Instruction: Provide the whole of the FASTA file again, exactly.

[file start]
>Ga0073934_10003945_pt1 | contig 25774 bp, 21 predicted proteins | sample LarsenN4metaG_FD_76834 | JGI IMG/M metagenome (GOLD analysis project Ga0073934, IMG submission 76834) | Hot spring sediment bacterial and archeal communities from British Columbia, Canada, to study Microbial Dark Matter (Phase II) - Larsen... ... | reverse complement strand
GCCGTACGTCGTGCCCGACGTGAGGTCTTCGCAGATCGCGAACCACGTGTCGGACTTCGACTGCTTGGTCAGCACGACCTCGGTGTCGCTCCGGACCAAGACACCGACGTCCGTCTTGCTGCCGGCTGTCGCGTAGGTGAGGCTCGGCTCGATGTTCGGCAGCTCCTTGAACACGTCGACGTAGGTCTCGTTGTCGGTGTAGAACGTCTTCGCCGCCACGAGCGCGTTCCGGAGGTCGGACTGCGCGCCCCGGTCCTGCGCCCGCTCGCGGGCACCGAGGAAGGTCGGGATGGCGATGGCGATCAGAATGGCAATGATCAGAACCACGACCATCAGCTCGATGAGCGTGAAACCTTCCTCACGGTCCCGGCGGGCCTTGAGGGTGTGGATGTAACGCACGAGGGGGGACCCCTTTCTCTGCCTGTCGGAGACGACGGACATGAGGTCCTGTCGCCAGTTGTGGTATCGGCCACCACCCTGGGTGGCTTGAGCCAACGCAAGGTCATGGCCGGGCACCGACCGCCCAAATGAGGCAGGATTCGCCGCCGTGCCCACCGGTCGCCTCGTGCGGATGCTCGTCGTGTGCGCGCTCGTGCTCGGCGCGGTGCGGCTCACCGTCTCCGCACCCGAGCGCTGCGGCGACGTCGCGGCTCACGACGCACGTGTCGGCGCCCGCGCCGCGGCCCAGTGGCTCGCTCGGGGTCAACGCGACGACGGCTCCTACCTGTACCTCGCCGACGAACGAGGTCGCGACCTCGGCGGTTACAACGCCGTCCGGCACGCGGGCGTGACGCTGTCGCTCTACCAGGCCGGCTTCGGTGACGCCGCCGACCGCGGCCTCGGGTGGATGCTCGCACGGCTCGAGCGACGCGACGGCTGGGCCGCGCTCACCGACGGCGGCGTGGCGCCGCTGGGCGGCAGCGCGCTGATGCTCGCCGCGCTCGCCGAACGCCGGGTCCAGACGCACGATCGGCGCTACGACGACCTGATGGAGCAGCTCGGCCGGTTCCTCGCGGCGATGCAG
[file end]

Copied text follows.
>Ga0073934_10003945_pt1 | contig 25774 bp, 21 predicted proteins | sample LarsenN4metaG_FD_76834 | JGI IMG/M metagenome (GOLD analysis project Ga0073934, IMG submission 76834) | Hot spring sediment bacterial and archeal communities from British Columbia, Canada, to study Microbial Dark Matter (Phase II) - Larsen... ... | reverse complement strand
GCCGTACGTCGTGCCCGACGTGAGGTCTTCGCAGATCGCGAACCACGTGTCGGACTTCGACTGCTTGGTCAGCACGACCTCGGTGTCGCTCCGGACCAAGACACCGACGTCCGTCTTGCTGCCGGCTGTCGCGTAGGTGAGGCTCGGCTCGATGTTCGGCAGCTCCTTGAACACGTCGACGTAGGTCTCGTTGTCGGTGTAGAACGTCTTCGCCGCCACGAGCGCGTTCCGGAGGTCGGACTGCGCGCCCCGGTCCTGCGCCCGCTCGCGGGCACCGAGGAAGGTCGGGATGGCGATGGCGATCAGAATGGCAATGATCAGAACCACGACCATCAGCTCGATGAGCGTGAAACCTTCCTCACGGTCCCGGCGGGCCTTGAGGGTGTGGATGTAACGCACGAGGGGGGACCCCTTTCTCTGCCTGTCGGAGACGACGGACATGAGGTCCTGTCGCCAGTTGTGGTATCGGCCACCACCCTGGGTGGCTTGAGCCAACGCAAGGTCATGGCCGGGCACCGACCGCCCAAATGAGGCAGGATTCGCCGCCGTGCCCACCGGTCGCCTCGTGCGGATGCTCGTCGTGTGCGCGCTCGTGCTCGGCGCGGTGCGGCTCACCGTCTCCGCACCCGAGCGCTGCGGCGACGTCGCGGCTCACGACGCACGTGTCGGCGCCCGCGCCGCGGCCCAGTGGCTCGCTCGGGGTCAACGCGACGACGGCTCCTACCTGTACCTCGCCGACGAACGAGGTCGCGACCTCGGCGGTTACAACGCCGTCCGGCACGCGGGCGTGACGCTGTCGCTCTACCAGGCCGGCTTCGGTGACGCCGCCGACCGCGGCCTCGGGTGGATGCTCGCACGGCTCGAGCGACGCGACGGCTGGGCCGCGCTCACCGACGGCGGCGTGGCGCCGCTGGGCGGCAGCGCGCTGATGCTCGCCGCGCTCGCCGAACGCCGGGTCCAGACGCACGATCGGCGCTACGACGACCTGATGGAGCAGCTCGGCCGGTTCCTCGCGGCGATGCAG